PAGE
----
Police plead with public to keep looking for Avonte Oquendo

Family and police continue the search for 14 year-old missing child, Missing child, Avonte Oquendo.
Police are not letting up in their search for Avonte Oquendo, the department’s highest-ranking officer insisted on Sunday.
Credit: Bess Adler

After comments by Police Commissioner Ray Kelly last week suggested the NYPD was readying to scale back their efforts in the search for missing 14-year-old Avonte Oquendo, it appeared on Sunday that the NYPD was eager to make clear that they were by no means giving up.

Avonte is autistic and cannot speak. He went missing from his school in Queens over three weeks ago on Oct. 4.

Chief of Police Philip Banks III pointedly held a press conference at the site in Long Island City where Avonte was last seen, despite the fact that the press conference was called at least in part due to a murder that occurred in Brooklyn late Sunday night.

Banks pleaded with the press to keep attention on the missing boy, and emphasized that the police search is still on.

“We are continuing our efforts to find this young man and to bring him home to his family,” Banks said.

He pressed the importance of the public’s assistance in the search as well.

“We have eight million people in the city,” Banks said. “We want to get as many eyes as possible in the hopes of finding this young man.”

Banks acknowledged that “it’s been quite some time now” since Avonte went missing, and said there are no real updates.

“We don’t have any new leads to report, we don’t have any new information, but we’re still using all of our resources,” the police chief maintained.

Those resources include aviation, K-9 officers, daily patrols of the Long Island City area where Avonte went missing. The harbor unit is also involved, Banks said, including scuba divers “who are diving every single day.” The school where Avonte was last seen is right by the East River in Queens.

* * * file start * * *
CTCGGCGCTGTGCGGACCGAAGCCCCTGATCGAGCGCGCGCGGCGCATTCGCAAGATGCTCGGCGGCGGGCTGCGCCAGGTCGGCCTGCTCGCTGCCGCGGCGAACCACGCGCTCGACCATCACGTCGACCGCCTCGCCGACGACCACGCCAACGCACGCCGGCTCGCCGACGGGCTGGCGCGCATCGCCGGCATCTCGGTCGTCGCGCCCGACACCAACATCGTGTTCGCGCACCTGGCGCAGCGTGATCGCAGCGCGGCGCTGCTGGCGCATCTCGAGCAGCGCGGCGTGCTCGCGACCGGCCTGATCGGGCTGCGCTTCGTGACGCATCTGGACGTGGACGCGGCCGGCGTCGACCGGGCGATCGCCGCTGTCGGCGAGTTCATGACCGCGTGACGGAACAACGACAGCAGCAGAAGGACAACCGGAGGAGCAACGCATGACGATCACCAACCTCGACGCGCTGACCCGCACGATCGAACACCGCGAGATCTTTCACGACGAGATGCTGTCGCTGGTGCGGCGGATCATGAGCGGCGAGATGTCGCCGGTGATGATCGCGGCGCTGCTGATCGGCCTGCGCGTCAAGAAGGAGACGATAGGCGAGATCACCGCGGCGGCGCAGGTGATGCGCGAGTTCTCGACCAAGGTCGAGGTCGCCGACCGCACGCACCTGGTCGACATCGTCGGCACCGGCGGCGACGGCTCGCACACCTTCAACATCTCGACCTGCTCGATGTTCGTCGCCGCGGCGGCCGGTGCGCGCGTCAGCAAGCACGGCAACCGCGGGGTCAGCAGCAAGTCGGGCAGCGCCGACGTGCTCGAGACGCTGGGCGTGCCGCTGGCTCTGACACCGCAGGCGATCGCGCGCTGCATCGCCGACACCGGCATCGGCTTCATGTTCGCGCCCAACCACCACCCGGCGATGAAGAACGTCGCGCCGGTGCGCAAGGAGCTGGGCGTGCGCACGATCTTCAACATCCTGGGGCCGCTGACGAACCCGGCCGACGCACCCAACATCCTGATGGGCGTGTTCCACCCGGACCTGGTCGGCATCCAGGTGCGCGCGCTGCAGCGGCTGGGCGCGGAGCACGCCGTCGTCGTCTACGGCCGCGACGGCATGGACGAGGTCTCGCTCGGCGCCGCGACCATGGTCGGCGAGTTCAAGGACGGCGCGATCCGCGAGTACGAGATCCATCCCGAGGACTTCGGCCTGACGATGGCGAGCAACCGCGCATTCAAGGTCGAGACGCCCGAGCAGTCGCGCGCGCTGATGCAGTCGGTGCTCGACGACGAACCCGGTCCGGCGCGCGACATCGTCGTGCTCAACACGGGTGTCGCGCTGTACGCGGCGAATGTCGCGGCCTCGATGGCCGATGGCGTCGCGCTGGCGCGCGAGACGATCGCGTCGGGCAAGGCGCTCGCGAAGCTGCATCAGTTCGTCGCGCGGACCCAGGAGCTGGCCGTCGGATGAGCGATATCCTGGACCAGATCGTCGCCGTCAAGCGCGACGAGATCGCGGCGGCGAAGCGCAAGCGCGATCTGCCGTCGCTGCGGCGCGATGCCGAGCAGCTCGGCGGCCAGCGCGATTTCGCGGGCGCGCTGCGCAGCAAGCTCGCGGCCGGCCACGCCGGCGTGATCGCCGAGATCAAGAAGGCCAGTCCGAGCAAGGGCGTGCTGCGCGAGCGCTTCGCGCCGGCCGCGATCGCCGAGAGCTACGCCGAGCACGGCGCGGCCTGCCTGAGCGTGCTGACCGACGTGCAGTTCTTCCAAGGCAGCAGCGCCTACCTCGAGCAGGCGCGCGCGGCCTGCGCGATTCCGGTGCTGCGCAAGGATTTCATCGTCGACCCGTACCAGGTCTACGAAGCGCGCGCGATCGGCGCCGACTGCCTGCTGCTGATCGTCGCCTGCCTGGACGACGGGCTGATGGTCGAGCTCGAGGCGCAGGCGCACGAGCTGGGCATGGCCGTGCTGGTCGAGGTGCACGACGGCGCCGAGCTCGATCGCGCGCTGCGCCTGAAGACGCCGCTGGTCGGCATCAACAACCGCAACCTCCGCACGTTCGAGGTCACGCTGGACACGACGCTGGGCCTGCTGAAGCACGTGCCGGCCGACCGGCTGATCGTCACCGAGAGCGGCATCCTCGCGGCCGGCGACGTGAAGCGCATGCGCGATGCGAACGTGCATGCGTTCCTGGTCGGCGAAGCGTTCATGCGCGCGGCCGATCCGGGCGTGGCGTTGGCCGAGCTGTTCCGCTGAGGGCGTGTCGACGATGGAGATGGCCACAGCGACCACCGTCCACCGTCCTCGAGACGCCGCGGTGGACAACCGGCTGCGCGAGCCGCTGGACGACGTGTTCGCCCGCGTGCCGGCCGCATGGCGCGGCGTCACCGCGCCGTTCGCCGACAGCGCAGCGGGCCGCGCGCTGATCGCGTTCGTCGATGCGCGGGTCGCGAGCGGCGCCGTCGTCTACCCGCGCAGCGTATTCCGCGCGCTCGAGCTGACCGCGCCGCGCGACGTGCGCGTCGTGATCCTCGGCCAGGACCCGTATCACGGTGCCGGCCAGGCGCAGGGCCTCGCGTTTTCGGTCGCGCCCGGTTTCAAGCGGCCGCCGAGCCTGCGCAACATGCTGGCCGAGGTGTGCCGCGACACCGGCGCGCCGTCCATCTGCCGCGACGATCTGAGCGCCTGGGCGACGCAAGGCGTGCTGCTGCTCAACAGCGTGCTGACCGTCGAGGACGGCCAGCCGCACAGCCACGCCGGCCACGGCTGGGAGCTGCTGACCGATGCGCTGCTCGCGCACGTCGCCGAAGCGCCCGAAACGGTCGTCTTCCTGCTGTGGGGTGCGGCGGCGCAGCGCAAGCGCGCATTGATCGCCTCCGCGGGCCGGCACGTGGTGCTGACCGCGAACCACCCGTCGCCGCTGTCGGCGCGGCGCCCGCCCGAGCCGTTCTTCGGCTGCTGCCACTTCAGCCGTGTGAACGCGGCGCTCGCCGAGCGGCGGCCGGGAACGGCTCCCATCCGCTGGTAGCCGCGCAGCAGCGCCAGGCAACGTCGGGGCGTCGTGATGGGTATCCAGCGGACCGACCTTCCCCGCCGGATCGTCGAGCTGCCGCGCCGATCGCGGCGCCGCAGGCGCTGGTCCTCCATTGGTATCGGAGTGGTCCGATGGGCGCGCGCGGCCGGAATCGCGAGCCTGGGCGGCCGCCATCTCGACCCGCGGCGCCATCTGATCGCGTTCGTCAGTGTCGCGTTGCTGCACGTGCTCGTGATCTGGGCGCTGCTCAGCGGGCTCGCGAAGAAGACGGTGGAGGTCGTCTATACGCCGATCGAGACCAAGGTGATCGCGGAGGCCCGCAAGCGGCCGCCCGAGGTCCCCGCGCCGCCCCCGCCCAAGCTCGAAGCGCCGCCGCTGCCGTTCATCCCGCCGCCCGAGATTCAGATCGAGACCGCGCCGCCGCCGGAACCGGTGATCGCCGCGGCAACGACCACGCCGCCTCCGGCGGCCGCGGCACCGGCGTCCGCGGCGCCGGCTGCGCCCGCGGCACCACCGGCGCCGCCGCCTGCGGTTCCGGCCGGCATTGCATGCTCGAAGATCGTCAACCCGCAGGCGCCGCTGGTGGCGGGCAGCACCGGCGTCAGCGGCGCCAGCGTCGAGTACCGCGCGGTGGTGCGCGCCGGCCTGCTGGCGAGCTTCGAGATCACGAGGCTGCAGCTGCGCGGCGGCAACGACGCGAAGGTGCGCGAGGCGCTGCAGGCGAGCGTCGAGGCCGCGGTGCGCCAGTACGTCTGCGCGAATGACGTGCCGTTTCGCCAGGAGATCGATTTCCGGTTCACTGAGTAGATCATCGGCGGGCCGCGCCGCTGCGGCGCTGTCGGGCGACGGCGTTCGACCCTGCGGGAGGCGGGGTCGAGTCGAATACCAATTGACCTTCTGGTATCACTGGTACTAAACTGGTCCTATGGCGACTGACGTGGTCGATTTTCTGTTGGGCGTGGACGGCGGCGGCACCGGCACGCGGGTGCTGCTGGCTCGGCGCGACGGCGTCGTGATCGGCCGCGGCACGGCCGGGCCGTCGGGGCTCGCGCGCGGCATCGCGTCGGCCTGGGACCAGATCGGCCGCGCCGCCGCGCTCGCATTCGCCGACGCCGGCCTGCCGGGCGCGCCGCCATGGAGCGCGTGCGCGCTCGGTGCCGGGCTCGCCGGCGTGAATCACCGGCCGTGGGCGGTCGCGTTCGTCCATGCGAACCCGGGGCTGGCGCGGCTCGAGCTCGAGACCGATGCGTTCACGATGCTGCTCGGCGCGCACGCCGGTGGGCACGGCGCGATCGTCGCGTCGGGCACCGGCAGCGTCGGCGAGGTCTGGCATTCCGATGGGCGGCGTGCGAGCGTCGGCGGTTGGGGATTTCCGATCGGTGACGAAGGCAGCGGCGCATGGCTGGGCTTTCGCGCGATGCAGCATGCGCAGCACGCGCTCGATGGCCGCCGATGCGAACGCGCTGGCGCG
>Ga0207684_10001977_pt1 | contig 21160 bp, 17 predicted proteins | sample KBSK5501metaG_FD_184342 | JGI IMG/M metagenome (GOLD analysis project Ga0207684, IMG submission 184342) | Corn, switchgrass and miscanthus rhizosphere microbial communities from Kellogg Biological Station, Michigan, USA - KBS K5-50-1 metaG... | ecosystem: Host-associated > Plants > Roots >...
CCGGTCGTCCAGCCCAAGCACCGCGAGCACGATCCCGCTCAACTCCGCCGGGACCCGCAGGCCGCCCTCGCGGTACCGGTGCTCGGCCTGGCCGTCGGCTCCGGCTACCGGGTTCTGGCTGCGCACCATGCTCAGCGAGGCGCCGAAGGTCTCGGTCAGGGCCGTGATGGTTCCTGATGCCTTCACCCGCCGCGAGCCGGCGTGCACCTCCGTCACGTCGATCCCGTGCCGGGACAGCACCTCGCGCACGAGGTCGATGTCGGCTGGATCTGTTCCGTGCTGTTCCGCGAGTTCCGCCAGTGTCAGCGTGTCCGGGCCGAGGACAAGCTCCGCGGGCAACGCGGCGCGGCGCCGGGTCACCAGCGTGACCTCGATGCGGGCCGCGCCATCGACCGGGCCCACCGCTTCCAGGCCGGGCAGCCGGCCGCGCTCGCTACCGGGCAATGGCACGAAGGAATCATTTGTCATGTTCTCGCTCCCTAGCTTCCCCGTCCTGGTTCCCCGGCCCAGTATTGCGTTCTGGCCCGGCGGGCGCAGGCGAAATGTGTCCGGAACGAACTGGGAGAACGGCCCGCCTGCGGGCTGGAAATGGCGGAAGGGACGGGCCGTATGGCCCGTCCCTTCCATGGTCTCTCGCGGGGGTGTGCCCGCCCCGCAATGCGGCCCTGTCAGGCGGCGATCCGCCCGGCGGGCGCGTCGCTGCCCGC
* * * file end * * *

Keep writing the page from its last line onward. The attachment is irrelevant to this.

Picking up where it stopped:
The police are still continuing to do sweeps of the transit system as well, Banks said. Avonte is autistic and had a fascination with trains and the subway. He has run away three times before, and each time was found on or near the subway.

“We’re still looking,” the police chief insisted. “We still have our resources dedicated to this.”

Banks said many members of the NYPD have grown emotionally invested in the search for Avonte.

He denied that the NYPD is scaling back their efforts at all, but said there is constant discussion of how best to proceed, and based on those discussions, adjustments are sometimes made.

“We evaluate the totality of the circumstances and we make adjustments,” he said. “Adjustments could mean we put more detectives on it and less patrol cops, we put more aviation — that’s a discussion we have, it’s almost a daily discussion on how we’re going to shift our resources but to keep the focus on how we’re going to find the young man.”

As for Kelly’s controversial comments last week suggesting Avonte might not be found alive, Banks allowed that beliefs regarding Avonte’s status may vary person-to-person.

“That’s an individual decision everybody has to make,” Banks said. “I’d like to think that he’s still alive and we’re going forth like he’s still alive.”

The Oquendo family’s lawyer, David Perecman, who organized a press conference near the same location on Friday, said he was happy to hear that the police were not going to scale back the search, but believed they already had to some degree.

“Initially I heard 100 detectives, last time I heard 80,” he said. “Eighty’s still a lot, but it’s not 100.”

The NYPD did not immediately respond to an attempt to confirm the number of detectives, though Banks had earlier specifically said tweaking the numbers of officers and detectives involved in the search was something considered while making adjustments to the search strategy.